Tag Archives: wine stores

One more time: The independent wine retailer is your best friend

independent wine retailer

No, this is not the selection at a quality independent retailer.

Only the independent wine retailer can save us from crappy wine and unfair pricing

The country’s pre-eminent “natural foods” grocer had two wine displays next to each other last month in a Dallas store. One wine was the kind you’d expect it to carry – Jules Taylor New Zealand sauvignon blanc, a terrific wine and especially for the $15 sale price. Next to it was mass produced schlock, a California chardonnay that uses intensive winemaking to taste sweet and buttery. It was also $15, and I saw the same wine for the same price at Target.

If a store that markets itself as carrying only the finest natural, organic, and sustainable products treats wine that way – junk next to excellence, and for the same price — how can we count on any retailer to offer quality and value?

Fortunately, that’s what the best independent wine retailers do. Because, as a wine business friend emailed the other day, “The consumer has a romantic view, with no idea of all the BS behind the curtain to sell the ocean of wine being made. And I feel the consumer is overpaying most of the time.”

The best independent wine retailers don’t do those things. They won’t sell you something like that chardonnay, where the bottle was probably the most expensive part of the product. In fact, most won’t even have it in their stores.

The best independent wine retailers understand that customer service matters, which is why they don’t carry junk. Better to sell you cases and cases of wine over the long term than six bottles of plonk and never see you again. And they price their products fairly, without the come-ons and phony discounts that dominate the marketplace. Right, Cost Plus World Market?

What makes a quality independent wine retailer?

To paraphrase from the cheap wine book:

• Does the retailer ask questions about your preferences, helping you figure out what you want – red or white, sweet or dry?

• Does the retailer let you ask questions? Do you feel comfortable asking those questions? Or do you feel you’re being humored in the way adults humor small children?

• Does the retailer answer your questions? Are the answers understandable or in winespeak? And, when you say you don’t understand what he or she means by leathery or oaky, do they explain so you do understand?

The best retailers do more than sell wine. They help you find wine that you didn’t know you would like. It’s easy to sell someone something that they already know about. What’s more difficult, and a mark of the best retailers, is to find something new – a Spanish albarino or French picpoul for an Italian pinot grigio, for example, or a fruity rose instead of a white zinfandel.

I’m lucky to have two top-notch independents in Dallas, and I have rarely been disappointed. I know if the wine is on their shelves, it’s probably worth buying. And I also know I can ask any question I want, no matter how Wine Curmudgeonly cranky, and I’ll get an intelligent answer. No one will sell me something because it’s on sale or because they get a bonus for selling it. They sell it because they want to make me happy.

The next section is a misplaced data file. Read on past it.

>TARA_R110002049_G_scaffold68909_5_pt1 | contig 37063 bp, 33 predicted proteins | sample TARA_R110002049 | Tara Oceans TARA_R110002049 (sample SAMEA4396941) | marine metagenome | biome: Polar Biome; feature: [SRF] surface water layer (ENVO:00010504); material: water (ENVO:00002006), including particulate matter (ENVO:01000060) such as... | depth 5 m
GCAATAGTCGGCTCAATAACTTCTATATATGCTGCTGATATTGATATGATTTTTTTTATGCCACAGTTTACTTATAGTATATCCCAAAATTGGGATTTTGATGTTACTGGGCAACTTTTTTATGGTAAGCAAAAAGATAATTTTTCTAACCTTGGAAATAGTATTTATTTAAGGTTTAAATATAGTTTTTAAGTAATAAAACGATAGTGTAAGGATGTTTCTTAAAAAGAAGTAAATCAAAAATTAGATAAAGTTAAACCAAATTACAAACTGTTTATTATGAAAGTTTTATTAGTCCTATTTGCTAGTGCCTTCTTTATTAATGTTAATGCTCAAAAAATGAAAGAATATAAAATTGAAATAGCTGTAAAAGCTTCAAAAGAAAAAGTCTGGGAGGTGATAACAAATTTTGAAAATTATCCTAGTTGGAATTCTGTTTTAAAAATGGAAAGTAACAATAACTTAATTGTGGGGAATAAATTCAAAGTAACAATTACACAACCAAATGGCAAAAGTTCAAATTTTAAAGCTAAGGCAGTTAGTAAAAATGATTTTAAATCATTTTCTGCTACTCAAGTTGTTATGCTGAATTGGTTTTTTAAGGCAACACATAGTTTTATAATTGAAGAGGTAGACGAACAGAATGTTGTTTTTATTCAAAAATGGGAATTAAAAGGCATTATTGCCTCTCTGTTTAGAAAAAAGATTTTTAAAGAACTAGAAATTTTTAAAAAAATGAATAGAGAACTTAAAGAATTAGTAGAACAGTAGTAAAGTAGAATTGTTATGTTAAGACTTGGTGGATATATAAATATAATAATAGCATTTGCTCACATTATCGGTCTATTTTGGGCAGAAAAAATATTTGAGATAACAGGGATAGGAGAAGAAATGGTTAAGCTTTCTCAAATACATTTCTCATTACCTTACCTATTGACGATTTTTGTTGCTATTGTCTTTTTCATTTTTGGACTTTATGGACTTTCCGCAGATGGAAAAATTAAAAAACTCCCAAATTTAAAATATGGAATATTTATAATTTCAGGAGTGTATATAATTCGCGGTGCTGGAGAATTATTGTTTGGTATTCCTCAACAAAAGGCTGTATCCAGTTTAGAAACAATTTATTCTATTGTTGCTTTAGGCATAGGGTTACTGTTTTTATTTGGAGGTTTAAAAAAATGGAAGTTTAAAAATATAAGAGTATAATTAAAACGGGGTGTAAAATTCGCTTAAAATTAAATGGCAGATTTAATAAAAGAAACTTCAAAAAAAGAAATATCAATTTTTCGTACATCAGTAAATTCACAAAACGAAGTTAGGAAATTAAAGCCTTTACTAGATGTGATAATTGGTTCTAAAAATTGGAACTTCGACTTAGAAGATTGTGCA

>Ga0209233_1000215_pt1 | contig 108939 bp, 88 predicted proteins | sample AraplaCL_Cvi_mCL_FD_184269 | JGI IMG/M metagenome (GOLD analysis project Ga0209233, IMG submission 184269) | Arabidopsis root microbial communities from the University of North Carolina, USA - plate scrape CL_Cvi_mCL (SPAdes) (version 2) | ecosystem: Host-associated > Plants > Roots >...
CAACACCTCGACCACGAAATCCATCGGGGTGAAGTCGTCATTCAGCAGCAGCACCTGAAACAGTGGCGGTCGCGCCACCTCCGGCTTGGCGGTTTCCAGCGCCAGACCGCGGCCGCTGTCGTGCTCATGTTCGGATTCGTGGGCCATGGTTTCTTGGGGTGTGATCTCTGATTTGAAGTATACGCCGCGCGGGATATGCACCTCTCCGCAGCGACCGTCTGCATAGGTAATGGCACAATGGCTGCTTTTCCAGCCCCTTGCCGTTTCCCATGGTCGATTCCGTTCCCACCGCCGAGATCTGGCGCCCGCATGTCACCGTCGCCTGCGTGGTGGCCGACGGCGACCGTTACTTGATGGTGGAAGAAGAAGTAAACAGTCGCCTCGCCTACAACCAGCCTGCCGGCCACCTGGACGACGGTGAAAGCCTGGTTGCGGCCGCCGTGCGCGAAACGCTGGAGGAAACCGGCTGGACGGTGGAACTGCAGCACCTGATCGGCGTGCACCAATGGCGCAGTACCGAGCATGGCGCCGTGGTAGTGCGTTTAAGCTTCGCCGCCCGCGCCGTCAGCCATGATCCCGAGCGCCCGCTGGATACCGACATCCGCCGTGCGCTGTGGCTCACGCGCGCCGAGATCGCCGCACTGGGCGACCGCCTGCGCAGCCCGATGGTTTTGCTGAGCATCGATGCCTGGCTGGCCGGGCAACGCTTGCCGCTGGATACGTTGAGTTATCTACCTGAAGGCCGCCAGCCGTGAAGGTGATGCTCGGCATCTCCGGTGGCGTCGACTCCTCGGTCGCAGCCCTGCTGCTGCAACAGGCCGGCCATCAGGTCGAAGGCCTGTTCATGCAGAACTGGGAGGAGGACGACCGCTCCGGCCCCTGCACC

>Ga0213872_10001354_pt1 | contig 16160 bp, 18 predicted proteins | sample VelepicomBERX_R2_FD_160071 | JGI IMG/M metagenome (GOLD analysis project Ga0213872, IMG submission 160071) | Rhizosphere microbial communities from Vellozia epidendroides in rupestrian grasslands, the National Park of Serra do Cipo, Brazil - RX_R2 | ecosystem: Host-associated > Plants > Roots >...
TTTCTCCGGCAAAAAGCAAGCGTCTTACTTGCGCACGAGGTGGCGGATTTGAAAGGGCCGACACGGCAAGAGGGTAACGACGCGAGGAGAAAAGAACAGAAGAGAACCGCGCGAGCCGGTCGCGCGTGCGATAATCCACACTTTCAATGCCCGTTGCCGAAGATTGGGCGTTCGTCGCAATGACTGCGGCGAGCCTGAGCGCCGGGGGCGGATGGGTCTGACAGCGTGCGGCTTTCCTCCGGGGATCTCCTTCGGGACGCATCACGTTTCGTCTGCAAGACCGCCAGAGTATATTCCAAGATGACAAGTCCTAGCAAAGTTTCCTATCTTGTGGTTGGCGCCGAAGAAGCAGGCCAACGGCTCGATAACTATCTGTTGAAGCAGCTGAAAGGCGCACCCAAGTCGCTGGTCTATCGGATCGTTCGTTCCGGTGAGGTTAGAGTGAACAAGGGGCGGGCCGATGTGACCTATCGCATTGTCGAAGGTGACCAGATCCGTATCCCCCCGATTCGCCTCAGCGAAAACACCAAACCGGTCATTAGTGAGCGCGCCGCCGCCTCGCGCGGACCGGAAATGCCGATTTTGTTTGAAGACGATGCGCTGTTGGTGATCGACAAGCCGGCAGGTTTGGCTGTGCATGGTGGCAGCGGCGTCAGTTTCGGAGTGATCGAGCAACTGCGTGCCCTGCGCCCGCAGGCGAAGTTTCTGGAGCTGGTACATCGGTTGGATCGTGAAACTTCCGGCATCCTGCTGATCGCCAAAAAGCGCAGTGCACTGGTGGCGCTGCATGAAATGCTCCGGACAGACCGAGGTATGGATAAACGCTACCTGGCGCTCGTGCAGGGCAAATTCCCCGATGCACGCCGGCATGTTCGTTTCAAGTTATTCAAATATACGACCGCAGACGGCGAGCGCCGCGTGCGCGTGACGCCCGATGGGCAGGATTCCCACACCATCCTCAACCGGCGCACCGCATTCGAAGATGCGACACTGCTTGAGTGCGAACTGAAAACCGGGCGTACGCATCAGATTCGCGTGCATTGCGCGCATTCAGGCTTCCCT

And when’s the last time we could count on that in the wine business?

Winebits 416: Wine retailing edition

wine retailingSome intriguing news about how wine retailing works just in time for the holiday shopping season.

? Best places to buy wine: W. Blake Gray ranks the nine best places to buy wine, and it’s not surprising that his top pick is the independent where someone waits on you. More important, though, is that he speaks rare truths about a couple of respected retailers: At No. 4, “You won’t find bargains at Whole Foods, but over $25 you will find interesting wines” and No. 8, where “there’s a widespread myth that Trader Joe’s wines are great values. Actually they are just cheaply sourced wines: an $8 wine there has the same markup as an $8 wine at ay other store, but most other stores put more effort into quality control.” That’s the kind of honest wine writing I wish we had more of on the Internet — and in print, as well.

? Because points matter: Australian wine writer Philip White details the sad and not exactly honest relationship between wine scores, wine writing, and wine retailing. “Put very simply, whether it ?s the wine shows or the shiny mags or books, the system of scoring wines has not done much to improve the average quality of the wines made in Australia. Rather, the scores are awarded according to fad, fashion and what needs to be sold, usually as dictated to the judging teams by their chair.” In other words, the only way retailers, producers, and wine media is with high scores, which don’t necessarily benefit consumers or the quality of the wine. Wonder if White is the down under version of the WC?

? Don’t forget the wine: How powerful is Costco (which ranks No. 5 on Gray’s list?) So powerful that one stock expert called the warehouse company, the largest retailer of wine in the world, “Amazon proof.” There is no higher praise for a retailer these days, given how Amazon has helped destroy entire categories of traditional retailing. But “Costco has been able to incentivize in-store visits by offering items that members need or prefer to buy in person ? namely, gasoline and food.” And, of course, wine, which the story doesn’t mention but which has played a key role in the retailer’s continued success.